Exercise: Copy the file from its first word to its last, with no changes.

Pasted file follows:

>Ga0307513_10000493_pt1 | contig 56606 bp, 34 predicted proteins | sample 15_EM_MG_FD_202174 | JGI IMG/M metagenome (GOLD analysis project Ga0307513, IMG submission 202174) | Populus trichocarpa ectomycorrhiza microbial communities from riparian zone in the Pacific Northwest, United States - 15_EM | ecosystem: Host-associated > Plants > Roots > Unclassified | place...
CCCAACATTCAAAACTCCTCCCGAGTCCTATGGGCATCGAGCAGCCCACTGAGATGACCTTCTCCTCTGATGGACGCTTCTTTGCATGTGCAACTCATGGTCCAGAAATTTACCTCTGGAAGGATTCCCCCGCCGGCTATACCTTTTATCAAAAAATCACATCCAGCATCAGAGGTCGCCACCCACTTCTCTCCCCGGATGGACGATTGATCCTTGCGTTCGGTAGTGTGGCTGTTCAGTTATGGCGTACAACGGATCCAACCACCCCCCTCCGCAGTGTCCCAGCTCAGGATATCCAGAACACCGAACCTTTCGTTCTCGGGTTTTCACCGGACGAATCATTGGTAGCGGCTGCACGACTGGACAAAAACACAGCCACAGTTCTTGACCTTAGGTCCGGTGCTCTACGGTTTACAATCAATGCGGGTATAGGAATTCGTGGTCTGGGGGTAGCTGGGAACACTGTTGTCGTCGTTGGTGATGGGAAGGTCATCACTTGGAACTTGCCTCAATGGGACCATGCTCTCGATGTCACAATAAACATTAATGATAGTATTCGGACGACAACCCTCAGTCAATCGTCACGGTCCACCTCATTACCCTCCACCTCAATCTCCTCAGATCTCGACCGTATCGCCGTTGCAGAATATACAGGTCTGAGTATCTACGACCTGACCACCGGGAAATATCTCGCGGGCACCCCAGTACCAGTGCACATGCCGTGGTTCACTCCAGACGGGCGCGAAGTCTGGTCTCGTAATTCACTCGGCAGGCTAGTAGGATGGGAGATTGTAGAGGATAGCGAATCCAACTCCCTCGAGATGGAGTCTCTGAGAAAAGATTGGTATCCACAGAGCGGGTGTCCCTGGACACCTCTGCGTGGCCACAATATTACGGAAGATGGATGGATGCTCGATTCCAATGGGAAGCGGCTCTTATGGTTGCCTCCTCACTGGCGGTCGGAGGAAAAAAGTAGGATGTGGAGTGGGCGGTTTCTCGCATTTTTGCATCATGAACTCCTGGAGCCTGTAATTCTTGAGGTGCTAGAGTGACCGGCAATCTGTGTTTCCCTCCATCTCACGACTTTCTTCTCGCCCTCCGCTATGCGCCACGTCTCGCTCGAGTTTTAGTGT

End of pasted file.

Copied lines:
>Ga0307513_10000493_pt1 | contig 56606 bp, 34 predicted proteins | sample 15_EM_MG_FD_202174 | JGI IMG/M metagenome (GOLD analysis project Ga0307513, IMG submission 202174) | Populus trichocarpa ectomycorrhiza microbial communities from riparian zone in the Pacific Northwest, United States - 15_EM | ecosystem: Host-associated > Plants > Roots > Unclassified | place...
CCCAACATTCAAAACTCCTCCCGAGTCCTATGGGCATCGAGCAGCCCACTGAGATGACCTTCTCCTCTGATGGACGCTTCTTTGCATGTGCAACTCATGGTCCAGAAATTTACCTCTGGAAGGATTCCCCCGCCGGCTATACCTTTTATCAAAAAATCACATCCAGCATCAGAGGTCGCCACCCACTTCTCTCCCCGGATGGACGATTGATCCTTGCGTTCGGTAGTGTGGCTGTTCAGTTATGGCGTACAACGGATCCAACCACCCCCCTCCGCAGTGTCCCAGCTCAGGATATCCAGAACACCGAACCTTTCGTTCTCGGGTTTTCACCGGACGAATCATTGGTAGCGGCTGCACGACTGGACAAAAACACAGCCACAGTTCTTGACCTTAGGTCCGGTGCTCTACGGTTTACAATCAATGCGGGTATAGGAATTCGTGGTCTGGGGGTAGCTGGGAACACTGTTGTCGTCGTTGGTGATGGGAAGGTCATCACTTGGAACTTGCCTCAATGGGACCATGCTCTCGATGTCACAATAAACATTAATGATAGTATTCGGACGACAACCCTCAGTCAATCGTCACGGTCCACCTCATTACCCTCCACCTCAATCTCCTCAGATCTCGACCGTATCGCCGTTGCAGAATATACAGGTCTGAGTATCTACGACCTGACCACCGGGAAATATCTCGCGGGCACCCCAGTACCAGTGCACATGCCGTGGTTCACTCCAGACGGGCGCGAAGTCTGGTCTCGTAATTCACTCGGCAGGCTAGTAGGATGGGAGATTGTAGAGGATAGCGAATCCAACTCCCTCGAGATGGAGTCTCTGAGAAAAGATTGGTATCCACAGAGCGGGTGTCCCTGGACACCTCTGCGTGGCCACAATATTACGGAAGATGGATGGATGCTCGATTCCAATGGGAAGCGGCTCTTATGGTTGCCTCCTCACTGGCGGTCGGAGGAAAAAAGTAGGATGTGGAGTGGGCGGTTTCTCGCATTTTTGCATCATGAACTCCTGGAGCCTGTAATTCTTGAGGTGCTAGAGTGACCGGCAATCTGTGTTTCCCTCCATCTCACGACTTTCTTCTCGCCCTCCGCTATGCGCCACGTCTCGCTCGAGTTTTAGTGT